Less wheat to store, but there are segregation issuesSome area grain elevators, particularly ones in North Dakota, are facing a double-whammy this harvest.
By: Jonathan Knutson, Agweek
Some area grain elevators, particularly ones in North Dakota, are facing a double-whammy this harvest.
Many of their patrons are harvesting a smaller crop this fall, after the wet spring caused millions of acres in the Upper Midwest to go unplanted. Elevators typically earn a small profit on each bushel they handle, so they make less money with fewer bushels.
Now, with the small grains harvest well under way across the region, elevators have another concern.
Because the quality of harvested wheat often varies greatly this fall, some elevators have more need than usual to keep grain of varying protein and test weight separate, or segregated. Better-quality grain typically receives higher prices, so elevators benefit by segregating it.
That’s easier said than done this fall. Elevators have only so many bins in which to store, giving them limited options in segregating grain.
“It’s definitely a challenge,” Paul Coppin, general manager of Reynolds (N.D.) United Co-op.
He expects that the number of wheat bushels handled by his elevator this fall will drop by about a third from last year.
But even though there’s less wheat to store, Reynolds United Co-op must decide how and where to store wheat that varies in quality much more than the 2010 wheat crop did.
The wheat harvest is his area, mostly wrapped up by early September, produced a “very inconsistent” crop, Coppin says.
For instance, test weights varied from 62 pounds per bushel to 54 pounds per bushel.
Grain elevators need to be methodical and disciplined in storing grain of such varying quality, he says.
“You’ve got to set parameters of what goes into each bin” and then stick to them, he says.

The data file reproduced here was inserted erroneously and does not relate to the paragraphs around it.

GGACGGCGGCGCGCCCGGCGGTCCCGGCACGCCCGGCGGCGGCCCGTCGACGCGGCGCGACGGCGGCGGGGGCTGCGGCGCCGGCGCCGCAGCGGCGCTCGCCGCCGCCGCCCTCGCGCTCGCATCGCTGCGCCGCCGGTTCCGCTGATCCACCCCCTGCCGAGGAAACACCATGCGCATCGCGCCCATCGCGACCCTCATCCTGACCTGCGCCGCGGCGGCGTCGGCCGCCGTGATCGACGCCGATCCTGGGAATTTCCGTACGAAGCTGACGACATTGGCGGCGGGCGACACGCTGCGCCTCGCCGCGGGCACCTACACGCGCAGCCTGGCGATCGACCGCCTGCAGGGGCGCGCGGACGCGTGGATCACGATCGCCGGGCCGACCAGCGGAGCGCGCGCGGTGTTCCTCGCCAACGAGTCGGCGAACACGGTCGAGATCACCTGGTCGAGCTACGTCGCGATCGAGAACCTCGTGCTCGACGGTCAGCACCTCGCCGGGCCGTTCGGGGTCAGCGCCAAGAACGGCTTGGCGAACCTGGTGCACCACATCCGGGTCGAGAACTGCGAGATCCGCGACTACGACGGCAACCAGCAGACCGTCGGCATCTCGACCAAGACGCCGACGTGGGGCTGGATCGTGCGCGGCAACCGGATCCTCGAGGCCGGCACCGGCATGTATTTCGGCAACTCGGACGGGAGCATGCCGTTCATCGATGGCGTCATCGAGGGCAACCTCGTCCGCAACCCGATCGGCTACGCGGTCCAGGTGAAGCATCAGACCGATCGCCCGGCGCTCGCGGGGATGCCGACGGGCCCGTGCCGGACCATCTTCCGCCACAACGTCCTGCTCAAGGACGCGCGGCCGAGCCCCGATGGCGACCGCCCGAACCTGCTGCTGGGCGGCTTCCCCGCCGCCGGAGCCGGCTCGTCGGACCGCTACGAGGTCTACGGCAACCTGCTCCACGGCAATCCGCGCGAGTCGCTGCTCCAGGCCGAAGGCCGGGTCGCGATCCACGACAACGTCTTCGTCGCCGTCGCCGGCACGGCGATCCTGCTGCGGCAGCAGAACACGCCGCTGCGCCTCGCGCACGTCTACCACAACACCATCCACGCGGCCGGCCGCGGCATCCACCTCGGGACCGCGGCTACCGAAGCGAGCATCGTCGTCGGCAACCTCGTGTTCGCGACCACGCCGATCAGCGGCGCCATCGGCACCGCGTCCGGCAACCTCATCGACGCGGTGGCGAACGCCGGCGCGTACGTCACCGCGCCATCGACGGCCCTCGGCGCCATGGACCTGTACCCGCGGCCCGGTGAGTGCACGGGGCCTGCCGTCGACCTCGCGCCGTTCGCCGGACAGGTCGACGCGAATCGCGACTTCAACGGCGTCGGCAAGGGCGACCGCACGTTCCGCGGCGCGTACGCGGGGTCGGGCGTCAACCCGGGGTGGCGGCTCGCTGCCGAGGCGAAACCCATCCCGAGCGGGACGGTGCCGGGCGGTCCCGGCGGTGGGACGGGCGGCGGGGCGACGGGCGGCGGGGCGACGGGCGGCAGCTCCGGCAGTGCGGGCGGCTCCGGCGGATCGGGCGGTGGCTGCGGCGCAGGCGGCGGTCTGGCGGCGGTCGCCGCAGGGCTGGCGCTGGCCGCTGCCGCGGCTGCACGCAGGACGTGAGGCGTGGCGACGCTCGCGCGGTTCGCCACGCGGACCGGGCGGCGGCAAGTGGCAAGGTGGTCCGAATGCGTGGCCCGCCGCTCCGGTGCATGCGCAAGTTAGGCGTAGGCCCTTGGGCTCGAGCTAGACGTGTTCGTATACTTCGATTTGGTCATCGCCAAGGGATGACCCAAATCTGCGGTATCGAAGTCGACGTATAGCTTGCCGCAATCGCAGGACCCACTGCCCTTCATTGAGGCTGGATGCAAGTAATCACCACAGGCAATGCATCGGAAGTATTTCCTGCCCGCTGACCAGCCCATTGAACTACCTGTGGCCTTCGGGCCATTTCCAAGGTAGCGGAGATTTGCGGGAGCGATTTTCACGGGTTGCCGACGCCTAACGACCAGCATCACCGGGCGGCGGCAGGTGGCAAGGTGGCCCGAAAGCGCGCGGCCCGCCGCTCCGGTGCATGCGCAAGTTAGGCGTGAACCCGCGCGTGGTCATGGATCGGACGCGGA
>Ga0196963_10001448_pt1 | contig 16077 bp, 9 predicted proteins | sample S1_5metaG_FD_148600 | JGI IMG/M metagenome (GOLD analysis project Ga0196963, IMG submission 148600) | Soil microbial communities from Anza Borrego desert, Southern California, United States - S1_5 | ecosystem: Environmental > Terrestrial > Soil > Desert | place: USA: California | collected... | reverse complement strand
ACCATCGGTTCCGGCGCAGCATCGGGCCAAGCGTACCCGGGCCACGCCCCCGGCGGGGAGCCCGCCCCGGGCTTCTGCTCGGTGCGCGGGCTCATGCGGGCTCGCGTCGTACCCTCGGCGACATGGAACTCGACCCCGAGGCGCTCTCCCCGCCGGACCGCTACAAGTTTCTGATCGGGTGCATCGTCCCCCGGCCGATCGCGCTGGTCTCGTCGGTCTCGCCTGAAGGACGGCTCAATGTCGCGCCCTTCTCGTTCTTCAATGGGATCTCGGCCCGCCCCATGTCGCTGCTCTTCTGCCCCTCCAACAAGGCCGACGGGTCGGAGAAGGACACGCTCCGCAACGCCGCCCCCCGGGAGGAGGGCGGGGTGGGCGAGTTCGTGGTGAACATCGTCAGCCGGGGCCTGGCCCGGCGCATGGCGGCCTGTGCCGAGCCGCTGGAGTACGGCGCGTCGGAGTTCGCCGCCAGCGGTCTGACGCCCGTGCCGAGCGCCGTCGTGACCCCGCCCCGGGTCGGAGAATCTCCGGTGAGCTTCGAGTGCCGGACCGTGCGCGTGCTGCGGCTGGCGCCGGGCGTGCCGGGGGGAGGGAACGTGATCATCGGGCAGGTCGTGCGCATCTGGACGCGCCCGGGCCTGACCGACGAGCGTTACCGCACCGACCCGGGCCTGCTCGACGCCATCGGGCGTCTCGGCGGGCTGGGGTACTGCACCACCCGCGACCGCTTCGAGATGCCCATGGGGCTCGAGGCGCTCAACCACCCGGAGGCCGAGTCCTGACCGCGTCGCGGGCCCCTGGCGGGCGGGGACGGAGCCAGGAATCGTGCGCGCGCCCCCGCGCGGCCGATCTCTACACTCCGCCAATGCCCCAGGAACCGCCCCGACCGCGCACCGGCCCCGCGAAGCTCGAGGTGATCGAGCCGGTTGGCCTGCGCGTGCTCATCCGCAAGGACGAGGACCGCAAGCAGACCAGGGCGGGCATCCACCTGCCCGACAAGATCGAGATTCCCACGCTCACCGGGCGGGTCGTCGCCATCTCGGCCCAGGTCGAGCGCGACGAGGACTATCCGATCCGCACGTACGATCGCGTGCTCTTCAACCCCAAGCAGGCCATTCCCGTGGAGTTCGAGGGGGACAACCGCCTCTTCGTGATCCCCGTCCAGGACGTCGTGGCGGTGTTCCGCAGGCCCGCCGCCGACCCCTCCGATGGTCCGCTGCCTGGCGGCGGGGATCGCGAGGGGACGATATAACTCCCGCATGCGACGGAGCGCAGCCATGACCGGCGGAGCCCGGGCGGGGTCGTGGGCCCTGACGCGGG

Ken Hellevang, North Dakota State University Extension Service specialist in grain drying, handling and storage, says he hasn’t heard had any concerns about safely storing wheat this year.
“There will be more handling of grain this year (because of varying quality), but it hasn’t been a safety issue,” he says.
Segregation typically isn’t a big deal with soybeans, the next of the region’s three major crops to be harvested.
In general, “Beans are beans,” Coppin says.
But quality separation can be an issue with corn, the last of the area’s major crops to be harvested.
Favorable weather in September and October would produce a more uniform corn crop and minimize storage concerns, Coppin says.
Elsewhere in the region
A few Minnesota grain elevators have expressed concern about keeping grain of varying concern separate, but the issue doesn’t seem as pressing or widespread as it is in North Dakota, says Bob Zelenka, executive director of the Minnesota Feed and Grain Association.
That also appears to be the case in South Dakota.
Many farmers there are choosing to store wheat from their disappointlingly small crop at home rather than at their local elevator, says Mike Nikolas, grain manager at North Central Farmers Elevator in Ipswich, S.D., and a director of the South Dakota Grain and Feed Association.
Wheat that does come in to elevators often has been mixed already, reducing whatever differences in quality that once may have existed, he says.
Krista Lee Evans, of the Montana Grain Elevators Association, says her association members have been busy and that she hasn’t had a chance to talk with her members about the issue of quality separation.
Kim Falcon, executive committee of the Montana Wheat and Barley Comittee, says her members haven’t been talking about the issue. Farmers in the state have a relatively large amount of on-farm storage, she says.